A visual history of Sydney’s grandest outdoor stage
Online Content Developer
20 Jun 2017
In the spring of 1996, thousands of Australians spilled across the Forecourt, full moon glinting above the tip of the main sail.
Some claim at least a hundred thousand people squeezed onto the Monumental Steps; others recall it reached a quarter of a million. To those thousands, frontman Neil Finn bid farewell with one last song. Hey now, hey now … don’t dream it’s over, he sang. It wouldn’t be the last time Crowded House would play (their 2016 reunion on the Forecourt can be watched in full on Stan).
“Our manager at the time thought it was a great way to go out with a bang,” Finn would tell ABC's 7.30 twenty years later. “But I thought it was a bit too grandiose.”
There’s something that makes music different out in the open air. Panoramic sound framed by the temple-like steps, the ocean breeze on a clear night, the backdrop of Sydney ferries and the Harbour Bridge.
Neil Finn and Crowded House perform on the Forecourt, 1996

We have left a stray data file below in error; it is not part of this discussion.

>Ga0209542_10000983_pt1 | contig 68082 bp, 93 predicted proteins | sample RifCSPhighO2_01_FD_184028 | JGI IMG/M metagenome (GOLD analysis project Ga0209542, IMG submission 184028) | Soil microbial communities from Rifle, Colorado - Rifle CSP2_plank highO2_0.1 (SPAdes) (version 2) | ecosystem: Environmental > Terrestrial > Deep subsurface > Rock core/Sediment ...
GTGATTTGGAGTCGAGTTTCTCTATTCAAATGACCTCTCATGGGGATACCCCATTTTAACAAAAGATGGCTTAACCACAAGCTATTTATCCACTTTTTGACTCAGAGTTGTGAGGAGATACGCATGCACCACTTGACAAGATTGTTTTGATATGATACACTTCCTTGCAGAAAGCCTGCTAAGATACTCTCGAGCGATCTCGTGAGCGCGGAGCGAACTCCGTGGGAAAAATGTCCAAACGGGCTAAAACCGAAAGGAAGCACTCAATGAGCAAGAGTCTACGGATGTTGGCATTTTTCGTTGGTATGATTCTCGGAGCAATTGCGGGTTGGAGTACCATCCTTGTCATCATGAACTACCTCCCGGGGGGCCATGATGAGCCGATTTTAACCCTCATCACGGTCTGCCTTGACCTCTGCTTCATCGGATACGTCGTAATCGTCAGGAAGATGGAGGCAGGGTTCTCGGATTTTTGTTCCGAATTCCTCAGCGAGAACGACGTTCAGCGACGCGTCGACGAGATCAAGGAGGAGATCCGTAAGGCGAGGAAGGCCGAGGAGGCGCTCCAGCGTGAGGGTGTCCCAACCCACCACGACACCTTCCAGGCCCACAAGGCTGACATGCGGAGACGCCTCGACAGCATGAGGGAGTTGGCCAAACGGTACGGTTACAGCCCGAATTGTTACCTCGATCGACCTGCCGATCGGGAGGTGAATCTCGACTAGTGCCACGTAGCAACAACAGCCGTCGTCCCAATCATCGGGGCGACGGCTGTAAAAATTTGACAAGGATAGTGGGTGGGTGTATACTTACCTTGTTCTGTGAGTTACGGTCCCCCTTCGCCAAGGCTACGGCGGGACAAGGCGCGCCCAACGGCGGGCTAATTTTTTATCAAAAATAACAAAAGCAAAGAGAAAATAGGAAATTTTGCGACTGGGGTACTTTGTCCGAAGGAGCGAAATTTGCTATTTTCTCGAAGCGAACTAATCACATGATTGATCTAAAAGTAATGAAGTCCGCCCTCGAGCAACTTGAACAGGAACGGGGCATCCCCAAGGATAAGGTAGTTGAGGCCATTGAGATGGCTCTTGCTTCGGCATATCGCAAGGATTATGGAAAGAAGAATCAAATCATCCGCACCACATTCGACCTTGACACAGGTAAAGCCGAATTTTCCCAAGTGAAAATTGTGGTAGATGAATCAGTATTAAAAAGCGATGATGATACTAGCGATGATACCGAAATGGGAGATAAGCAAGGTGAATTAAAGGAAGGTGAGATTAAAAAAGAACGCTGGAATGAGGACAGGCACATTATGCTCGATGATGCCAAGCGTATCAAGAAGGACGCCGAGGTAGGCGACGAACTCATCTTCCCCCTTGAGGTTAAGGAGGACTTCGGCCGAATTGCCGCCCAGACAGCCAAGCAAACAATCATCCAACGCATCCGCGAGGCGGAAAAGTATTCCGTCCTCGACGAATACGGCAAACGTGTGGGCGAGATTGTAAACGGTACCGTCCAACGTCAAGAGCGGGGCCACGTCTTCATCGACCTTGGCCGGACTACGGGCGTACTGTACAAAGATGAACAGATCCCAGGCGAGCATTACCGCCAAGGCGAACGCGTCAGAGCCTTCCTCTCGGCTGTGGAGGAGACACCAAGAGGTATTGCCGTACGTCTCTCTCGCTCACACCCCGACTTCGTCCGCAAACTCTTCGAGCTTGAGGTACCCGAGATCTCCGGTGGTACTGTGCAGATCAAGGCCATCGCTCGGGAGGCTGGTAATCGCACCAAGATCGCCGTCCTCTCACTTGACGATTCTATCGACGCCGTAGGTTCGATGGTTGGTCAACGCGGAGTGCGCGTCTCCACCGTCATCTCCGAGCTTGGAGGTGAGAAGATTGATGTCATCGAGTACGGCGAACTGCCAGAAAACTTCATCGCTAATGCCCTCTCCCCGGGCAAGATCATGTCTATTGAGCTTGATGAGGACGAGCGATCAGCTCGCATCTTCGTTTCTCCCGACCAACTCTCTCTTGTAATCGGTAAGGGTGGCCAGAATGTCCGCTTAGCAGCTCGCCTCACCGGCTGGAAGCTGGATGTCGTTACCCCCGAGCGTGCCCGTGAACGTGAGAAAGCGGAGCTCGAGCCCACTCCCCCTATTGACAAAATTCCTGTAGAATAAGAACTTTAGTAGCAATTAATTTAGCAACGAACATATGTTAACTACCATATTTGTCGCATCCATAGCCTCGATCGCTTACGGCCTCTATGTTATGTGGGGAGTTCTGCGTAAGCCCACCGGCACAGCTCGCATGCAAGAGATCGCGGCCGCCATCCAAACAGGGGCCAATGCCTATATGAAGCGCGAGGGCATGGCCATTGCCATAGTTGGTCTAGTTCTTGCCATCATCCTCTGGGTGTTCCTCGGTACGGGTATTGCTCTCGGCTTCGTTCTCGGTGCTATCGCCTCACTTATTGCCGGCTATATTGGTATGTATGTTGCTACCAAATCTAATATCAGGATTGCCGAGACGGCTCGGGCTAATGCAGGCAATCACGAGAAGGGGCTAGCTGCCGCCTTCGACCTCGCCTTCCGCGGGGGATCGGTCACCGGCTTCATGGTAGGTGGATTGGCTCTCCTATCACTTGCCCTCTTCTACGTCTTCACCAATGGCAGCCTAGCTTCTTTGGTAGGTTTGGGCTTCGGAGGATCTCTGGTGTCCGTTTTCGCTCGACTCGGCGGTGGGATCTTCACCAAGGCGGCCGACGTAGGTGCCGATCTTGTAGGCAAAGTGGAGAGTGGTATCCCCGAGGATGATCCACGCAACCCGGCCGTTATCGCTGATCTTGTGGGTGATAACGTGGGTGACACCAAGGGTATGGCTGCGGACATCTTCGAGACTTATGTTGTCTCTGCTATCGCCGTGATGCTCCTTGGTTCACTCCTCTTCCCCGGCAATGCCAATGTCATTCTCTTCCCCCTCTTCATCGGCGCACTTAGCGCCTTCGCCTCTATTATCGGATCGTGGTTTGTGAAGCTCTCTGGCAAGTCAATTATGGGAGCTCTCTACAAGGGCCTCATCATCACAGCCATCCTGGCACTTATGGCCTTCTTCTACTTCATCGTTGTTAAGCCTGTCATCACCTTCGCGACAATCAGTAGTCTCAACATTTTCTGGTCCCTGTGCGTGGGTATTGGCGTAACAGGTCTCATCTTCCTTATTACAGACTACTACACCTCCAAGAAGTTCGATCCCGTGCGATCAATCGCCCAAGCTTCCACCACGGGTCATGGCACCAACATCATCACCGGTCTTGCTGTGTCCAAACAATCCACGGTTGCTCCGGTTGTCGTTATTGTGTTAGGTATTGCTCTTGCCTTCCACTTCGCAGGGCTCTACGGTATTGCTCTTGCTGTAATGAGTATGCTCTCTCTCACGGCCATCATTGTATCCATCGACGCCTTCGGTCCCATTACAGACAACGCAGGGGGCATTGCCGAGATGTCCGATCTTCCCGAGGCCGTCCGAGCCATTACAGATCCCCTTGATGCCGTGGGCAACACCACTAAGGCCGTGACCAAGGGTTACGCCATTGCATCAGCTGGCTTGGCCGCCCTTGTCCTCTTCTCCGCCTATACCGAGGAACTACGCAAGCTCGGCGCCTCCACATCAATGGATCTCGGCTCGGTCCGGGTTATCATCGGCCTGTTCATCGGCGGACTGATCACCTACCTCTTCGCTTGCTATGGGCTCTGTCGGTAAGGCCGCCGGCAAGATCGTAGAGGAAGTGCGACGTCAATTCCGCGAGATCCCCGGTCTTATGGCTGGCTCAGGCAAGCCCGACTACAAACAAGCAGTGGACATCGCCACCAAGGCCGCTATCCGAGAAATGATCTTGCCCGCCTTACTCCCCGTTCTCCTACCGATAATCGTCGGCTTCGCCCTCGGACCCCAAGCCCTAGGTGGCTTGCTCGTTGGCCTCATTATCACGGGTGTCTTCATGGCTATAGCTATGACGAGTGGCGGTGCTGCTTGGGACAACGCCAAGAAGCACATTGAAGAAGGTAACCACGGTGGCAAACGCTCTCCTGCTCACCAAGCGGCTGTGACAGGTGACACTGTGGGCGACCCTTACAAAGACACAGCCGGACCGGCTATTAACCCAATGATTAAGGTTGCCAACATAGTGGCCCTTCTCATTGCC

Since time immemorial Tubowgule, the land on which the Opera House stands, has been a place of gathering and belonging for Australia's First Peoples. The Gadigal and Sydney basin clans met on the tidal island, dance, sing, feast, exchange knowledge and share stories. Each year Dance Rites pays tribute to this long history, seeing the powerful coming together of traditional customs, language and contemporary culture, with hundreds of First Nations dancers from all around Australia and performers from around the world.
“It’s one of the grandest gestures the city can make,” Ben Marshall told The Sydney Morning Herald. As the Opera House’s Head of Contemporary Music, Marshall is one of the people tasked with picking the right people to play.
“We’re acutely conscious of saving it for what we see as appropriate artistic moments.” A legendary run of Chet Faker, Florence + the Machine and Tame Impala shows held a record 24,000 people in the space of a few weekends.
The National have been one of the few to grace the stage of the Forecourt on multiple occasions, delivering a near religious experience in 2014 and again in 2018.
Two Australian music icons, John Butler Trio and Missy Higgins reunited to deliver an unmissable double-bill on the famous famous harbourside stage on Valentine's Day 2019. The incredible performance was part of their first tour together in nearly 15 years.